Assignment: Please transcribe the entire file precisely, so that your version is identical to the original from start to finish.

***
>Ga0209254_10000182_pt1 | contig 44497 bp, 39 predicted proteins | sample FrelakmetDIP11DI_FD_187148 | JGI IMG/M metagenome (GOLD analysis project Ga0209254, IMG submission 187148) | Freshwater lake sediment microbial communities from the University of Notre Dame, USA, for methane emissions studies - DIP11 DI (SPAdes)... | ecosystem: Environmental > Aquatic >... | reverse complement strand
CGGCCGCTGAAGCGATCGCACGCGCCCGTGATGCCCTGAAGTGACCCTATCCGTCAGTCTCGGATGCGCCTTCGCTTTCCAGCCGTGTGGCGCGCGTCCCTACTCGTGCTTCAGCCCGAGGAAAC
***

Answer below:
>Ga0209254_10000182_pt1 | contig 44497 bp, 39 predicted proteins | sample FrelakmetDIP11DI_FD_187148 | JGI IMG/M metagenome (GOLD analysis project Ga0209254, IMG submission 187148) | Freshwater lake sediment microbial communities from the University of Notre Dame, USA, for methane emissions studies - DIP11 DI (SPAdes)... | ecosystem: Environmental > Aquatic >... | reverse complement strand
CGGCCGCTGAAGCGATCGCACGCGCCCGTGATGCCCTGAAGTGACCCTATCCGTCAGTCTCGGATGCGCCTTCGCTTTCCAGCCGTGTGGCGCGCGTCCCTACTCGTGCTTCAGCCCGAGGAAAC